In act III of "The Crucible," how does John Proctor stand up for other citizens' rights?This takes place in the court with Judge Danforth, John Proctor, Mary Warren, Abby and the girls,...
In act III of "The Crucible," how does John Proctor stand up for other citizens' rights?
This takes place in the court with Judge Danforth, John Proctor, Mary Warren, Abby and the girls, Giles Cory, and Francis Nurse when Proctor says that he can't drop the charge because his friends' wives are going to hang also.
In Act III, Proctor, Nurse and Corey go to court armed with a petition signed by 91 people who have vouched for their wives Christian characters.
John Proctor is told by the court that his wife, Elizabeth has told them that she is pregnant. The court informs him that Elizabeth is safe until she delivers the child.
He is then asked by the court if he will drop the charge against the court that the charges against everyone in jail are false.
He says that he cannot drop his claim against the court because he will not abandon his friends Francis Nurse and Giles Corey.
Proctor, once in court, realizes that they are standing firm in their pursuit of the charges against the innocent people who are in jail. Proctor is determined to help Nurse and Corey, believing that once Mary Warren gives her testimony that the court will see that they have been wrong in their accusation of witchcraft.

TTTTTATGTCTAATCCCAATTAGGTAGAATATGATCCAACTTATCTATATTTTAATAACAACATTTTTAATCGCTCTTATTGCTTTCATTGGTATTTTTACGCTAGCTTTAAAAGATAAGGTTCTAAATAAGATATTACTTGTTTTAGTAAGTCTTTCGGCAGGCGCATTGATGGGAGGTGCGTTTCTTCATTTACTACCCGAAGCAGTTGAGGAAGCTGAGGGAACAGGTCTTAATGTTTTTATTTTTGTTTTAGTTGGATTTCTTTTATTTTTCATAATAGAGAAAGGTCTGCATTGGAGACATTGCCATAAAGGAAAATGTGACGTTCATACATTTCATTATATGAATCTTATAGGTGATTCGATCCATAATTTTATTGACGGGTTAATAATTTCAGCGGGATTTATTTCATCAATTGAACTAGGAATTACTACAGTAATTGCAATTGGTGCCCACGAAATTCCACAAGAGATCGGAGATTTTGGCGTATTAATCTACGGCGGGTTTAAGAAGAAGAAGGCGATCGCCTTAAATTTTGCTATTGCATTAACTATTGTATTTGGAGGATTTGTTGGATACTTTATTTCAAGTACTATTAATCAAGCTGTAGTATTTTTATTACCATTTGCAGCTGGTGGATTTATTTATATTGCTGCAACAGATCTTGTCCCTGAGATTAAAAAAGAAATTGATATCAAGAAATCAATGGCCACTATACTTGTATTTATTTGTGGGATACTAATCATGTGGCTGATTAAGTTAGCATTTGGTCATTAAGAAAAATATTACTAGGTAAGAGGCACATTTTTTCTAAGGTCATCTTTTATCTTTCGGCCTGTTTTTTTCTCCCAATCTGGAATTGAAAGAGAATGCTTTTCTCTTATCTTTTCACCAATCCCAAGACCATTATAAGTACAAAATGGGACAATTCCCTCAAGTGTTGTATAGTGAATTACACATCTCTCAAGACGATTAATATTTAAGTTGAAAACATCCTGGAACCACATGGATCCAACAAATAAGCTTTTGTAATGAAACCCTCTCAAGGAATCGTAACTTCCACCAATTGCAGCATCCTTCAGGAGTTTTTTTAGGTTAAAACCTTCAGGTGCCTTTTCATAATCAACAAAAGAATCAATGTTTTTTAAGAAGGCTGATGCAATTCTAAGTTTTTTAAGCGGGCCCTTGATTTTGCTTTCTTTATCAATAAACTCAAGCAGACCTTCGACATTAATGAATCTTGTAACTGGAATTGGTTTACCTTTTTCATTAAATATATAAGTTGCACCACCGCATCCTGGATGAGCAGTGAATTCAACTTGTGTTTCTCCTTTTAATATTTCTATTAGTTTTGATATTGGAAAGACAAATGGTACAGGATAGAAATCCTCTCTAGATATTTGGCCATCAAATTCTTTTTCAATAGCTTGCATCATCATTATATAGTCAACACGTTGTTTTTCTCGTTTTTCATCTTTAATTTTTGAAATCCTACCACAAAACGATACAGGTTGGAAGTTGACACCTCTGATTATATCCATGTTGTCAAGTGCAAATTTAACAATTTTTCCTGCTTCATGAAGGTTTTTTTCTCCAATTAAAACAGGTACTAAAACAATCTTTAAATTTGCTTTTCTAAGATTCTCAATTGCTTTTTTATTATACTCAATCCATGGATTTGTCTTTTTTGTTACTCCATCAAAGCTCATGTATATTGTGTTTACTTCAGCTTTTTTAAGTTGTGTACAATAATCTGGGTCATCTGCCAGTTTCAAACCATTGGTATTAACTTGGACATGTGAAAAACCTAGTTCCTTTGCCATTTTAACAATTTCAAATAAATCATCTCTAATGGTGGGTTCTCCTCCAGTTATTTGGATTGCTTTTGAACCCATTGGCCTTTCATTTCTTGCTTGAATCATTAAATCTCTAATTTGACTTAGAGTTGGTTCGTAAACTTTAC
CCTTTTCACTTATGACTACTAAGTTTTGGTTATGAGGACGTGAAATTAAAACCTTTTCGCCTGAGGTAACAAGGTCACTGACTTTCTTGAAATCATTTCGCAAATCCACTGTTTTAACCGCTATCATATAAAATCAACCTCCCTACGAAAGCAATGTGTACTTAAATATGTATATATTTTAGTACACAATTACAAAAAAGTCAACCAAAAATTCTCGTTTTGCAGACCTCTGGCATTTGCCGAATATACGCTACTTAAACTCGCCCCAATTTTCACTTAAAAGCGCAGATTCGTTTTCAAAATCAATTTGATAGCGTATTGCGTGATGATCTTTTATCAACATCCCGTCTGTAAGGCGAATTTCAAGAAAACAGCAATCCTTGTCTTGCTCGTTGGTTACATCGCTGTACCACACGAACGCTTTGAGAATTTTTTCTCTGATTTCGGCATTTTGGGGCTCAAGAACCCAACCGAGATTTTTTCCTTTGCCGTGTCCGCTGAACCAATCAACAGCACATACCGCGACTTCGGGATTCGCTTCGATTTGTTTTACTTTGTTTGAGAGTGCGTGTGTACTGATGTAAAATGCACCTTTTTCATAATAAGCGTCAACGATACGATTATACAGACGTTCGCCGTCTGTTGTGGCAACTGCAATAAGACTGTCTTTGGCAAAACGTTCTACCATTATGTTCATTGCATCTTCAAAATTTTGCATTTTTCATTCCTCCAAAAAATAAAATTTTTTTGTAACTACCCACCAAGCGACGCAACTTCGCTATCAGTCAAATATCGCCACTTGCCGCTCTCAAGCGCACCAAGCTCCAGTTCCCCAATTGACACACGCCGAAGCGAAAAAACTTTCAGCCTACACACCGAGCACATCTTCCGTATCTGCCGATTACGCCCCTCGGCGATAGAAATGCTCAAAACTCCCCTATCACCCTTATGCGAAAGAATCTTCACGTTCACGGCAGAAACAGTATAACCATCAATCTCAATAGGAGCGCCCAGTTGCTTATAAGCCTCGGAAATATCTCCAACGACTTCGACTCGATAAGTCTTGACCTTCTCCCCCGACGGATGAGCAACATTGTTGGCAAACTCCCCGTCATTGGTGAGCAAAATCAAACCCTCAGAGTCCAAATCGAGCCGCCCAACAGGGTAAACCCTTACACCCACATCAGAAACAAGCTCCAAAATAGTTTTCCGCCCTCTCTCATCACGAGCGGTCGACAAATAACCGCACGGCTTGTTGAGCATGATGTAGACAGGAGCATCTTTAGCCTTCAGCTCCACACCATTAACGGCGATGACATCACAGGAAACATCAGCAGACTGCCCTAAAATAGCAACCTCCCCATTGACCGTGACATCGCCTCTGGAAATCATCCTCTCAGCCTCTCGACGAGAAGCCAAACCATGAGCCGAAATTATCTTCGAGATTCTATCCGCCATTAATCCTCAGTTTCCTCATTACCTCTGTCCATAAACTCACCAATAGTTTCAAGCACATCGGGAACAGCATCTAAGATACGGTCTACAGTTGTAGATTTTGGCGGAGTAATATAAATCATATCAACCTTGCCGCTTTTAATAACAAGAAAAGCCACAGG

Proctor wants to discredit Abigail, the leader of the group that has accused many innocent people of witchcraft, including his wife Elizabeth. Proctor proclaims in court that he had an adulterous affair with Abigail, he tells the court that Abigail told him that there was no witchcraft involved in the woods.
Proctor sacrifices his reputation by publicly confessing to adultery, or lechery, a crime in order to help save the innocent people who are jailed for witchcraft.
In this act, Proctor demonstrates selflessness by refusing to drop the charges against the girls, thus endangering his own life. Proctor approaches the court with signed affidavits from townspeople who attest to the accused women's Chritianity and good character. In response, Judge Danforth informs Proctor that his wife is in no danger of hanging any time soon because she is pregnant. He then infers that if Proctor dismisses the charge that the girls are lying about the women, he will not draw any attention to himself and will avoid potentially being prosecuted. Proctor rejects Danforth's proposition and continues with his fight for justice. In his struggle to defend the women's lives and reputation, Proctor ends up being arrested himself.